THE OEG Offshore container business has been bought by KKR in a £100m deal that reflects booming investor interest in Scotland's oil and gas services sector.
The American private equity giant has acquired majority control of OEG from Cyprus-registered Morcell, which bought the business in 2012.
Details of the transaction were not released. However, an industry source said KKR had invested around £100m in the deal.
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It is likely to have allowed Morcell to book a significant profit on its investment. Morcell is owned by a London-based office that manages the affairs of wealthy investors.
Led by chief executive John Heiton, members of the management team at OEG have retained significant shareholdings in the company.
An industry source said the money invested by KKR included some expansion funding for OEG.
This will be used to help OEG to increase the size of the fleet of cargo and accommodation units that it manufactures and leases to oil and gas firms.They can be used to carry cargo safely to rigs and the like and to provide space for functions like laboratories.
It should also allow OEG to increase its presence in oil and gas markets around the world.
Dominic Murphy, head of KKR's operations in the UK, said: "OEG has built an impressive track record and has an exciting growth path ahead, with an eye toward expanding its fleet and geographic coverage."
Mr Heiton said: "We have achieved significant international growth to date, but our teams have the appetite and capacity to accelerate our expansion both organically and through acquisition."
He said KKR would help the company realise its global ambitions more quickly. OEG has regional hubs in the main offshore oil and gas regions, including Singapore, Australia and USA and facilities where it can load supplies in 20 other locations.
It has used acquisitions to accelerate growth during a period when surging activity in oil and gas markets around the world has boosted demand for the specialist units it provides.
Last month, the company moved into the Caspian area by acquiring Inverurie-based OSCA Environmental Services, for around £10m.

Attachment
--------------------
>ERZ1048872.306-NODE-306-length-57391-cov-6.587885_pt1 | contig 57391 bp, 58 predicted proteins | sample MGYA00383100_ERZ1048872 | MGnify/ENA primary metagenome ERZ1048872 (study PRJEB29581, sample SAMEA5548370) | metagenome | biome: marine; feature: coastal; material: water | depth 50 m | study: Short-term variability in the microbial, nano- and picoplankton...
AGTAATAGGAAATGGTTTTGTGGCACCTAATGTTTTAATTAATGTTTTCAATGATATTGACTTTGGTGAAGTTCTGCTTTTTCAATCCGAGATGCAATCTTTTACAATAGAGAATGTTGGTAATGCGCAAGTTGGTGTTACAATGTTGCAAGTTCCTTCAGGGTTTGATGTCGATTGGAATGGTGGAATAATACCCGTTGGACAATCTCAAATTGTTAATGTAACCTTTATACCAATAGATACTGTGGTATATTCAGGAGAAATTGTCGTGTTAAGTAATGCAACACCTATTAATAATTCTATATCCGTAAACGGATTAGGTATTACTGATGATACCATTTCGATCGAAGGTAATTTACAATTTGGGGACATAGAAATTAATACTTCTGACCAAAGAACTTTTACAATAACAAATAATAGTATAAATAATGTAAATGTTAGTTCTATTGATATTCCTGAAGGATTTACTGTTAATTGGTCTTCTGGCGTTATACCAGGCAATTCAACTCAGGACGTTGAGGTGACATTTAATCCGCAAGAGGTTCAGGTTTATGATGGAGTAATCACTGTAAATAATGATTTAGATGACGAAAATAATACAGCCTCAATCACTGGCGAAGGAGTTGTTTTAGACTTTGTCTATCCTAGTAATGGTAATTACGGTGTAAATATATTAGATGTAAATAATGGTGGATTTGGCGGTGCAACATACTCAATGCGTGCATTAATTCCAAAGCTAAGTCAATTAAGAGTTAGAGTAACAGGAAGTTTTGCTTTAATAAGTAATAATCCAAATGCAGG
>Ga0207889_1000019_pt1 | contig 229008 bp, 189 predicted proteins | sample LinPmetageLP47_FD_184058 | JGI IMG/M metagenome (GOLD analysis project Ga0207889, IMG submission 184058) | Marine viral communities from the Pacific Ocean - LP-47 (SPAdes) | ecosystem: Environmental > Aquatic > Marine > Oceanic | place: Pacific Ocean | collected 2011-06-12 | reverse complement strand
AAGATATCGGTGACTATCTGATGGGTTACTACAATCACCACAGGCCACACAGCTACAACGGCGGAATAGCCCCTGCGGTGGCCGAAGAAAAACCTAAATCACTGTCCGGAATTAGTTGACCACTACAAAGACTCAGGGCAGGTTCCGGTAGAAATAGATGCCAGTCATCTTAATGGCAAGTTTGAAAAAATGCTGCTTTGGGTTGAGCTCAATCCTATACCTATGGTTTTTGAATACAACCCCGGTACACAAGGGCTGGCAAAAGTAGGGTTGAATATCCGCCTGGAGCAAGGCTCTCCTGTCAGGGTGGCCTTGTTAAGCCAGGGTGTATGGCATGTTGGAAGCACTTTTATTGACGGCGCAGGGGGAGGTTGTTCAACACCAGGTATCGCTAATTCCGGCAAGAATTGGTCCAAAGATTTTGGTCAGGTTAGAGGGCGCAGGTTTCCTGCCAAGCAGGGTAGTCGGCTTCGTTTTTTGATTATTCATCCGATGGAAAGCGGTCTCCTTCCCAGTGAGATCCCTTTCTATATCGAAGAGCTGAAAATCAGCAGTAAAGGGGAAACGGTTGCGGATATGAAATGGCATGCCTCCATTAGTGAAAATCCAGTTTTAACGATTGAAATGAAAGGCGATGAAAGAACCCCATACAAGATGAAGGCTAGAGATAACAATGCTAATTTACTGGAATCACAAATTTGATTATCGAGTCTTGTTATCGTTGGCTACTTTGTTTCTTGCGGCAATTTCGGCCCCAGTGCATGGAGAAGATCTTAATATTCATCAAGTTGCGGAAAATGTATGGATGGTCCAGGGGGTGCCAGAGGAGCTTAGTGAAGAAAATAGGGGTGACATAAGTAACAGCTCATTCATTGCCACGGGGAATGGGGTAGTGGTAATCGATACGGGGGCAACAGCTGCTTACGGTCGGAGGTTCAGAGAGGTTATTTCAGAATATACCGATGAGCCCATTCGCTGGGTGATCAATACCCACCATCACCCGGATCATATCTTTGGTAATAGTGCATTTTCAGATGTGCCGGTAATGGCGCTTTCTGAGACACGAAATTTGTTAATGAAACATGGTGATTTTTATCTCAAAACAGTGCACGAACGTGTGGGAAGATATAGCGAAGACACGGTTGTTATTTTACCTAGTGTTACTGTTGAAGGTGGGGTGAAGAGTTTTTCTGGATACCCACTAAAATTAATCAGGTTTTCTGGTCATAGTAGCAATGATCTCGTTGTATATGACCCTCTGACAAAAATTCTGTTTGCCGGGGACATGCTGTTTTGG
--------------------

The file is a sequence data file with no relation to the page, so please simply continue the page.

This gave OEG facilities in countries ranging from Russia to Angola.
In January, the company said it would invest a record £13m in 2014, expanding its rental fleet.
The deal with KKR is the latest in a series in which investors based outside Scotland have acquired oil and gas services busineses in the country.
Doughty Hanson led a £250m buyout of the Asco oil and gas logistics firm from London rival Phoenix Equity Partners in 2011.
America's Lime Rock Partners is backing the Enermech engineering firm in an acquisitive growth strategy.
Financial buyers expect favoured energy services firms to achieve rapid organic growth in coming years. Demand for oil and gas is expected to be underpinned by growth in areas like Asia.
The sector is fragmented, providing opportunities for financial buyers to support consolidation plays in which portfolio firms buy rivals. The enlarged businesses created can boost profitability by using their scale to get better terms from customers and suppliers and rationalising duplicated functions in areas like administration.
Private equity firms typically expect to exit investments after around five years by selling the businesses they helped develop.
OEG was acquired in 2008 by the Lonsdale Capital private equity business. It acquired the Vertec Engineering and Labtech rental operations in 2009.
In 2012, Mayfair-based Lonsdale said it had booked a big gain on its investment in OEG after selling the business to a private family office.
Last year, Lonsdale acquired a majority stake in OTEAC, an Aberdeen-based oil and gas assets integrity specialist.
The latest accounts filed by OEG at Companies House show it doubled turnover in the 18 month period to December 31, 2012, to £19.6m, from £9.84m in the preceding year.
It made a a pre-tax loss of £855,713 for the period, compared with £1.8m profit the year before.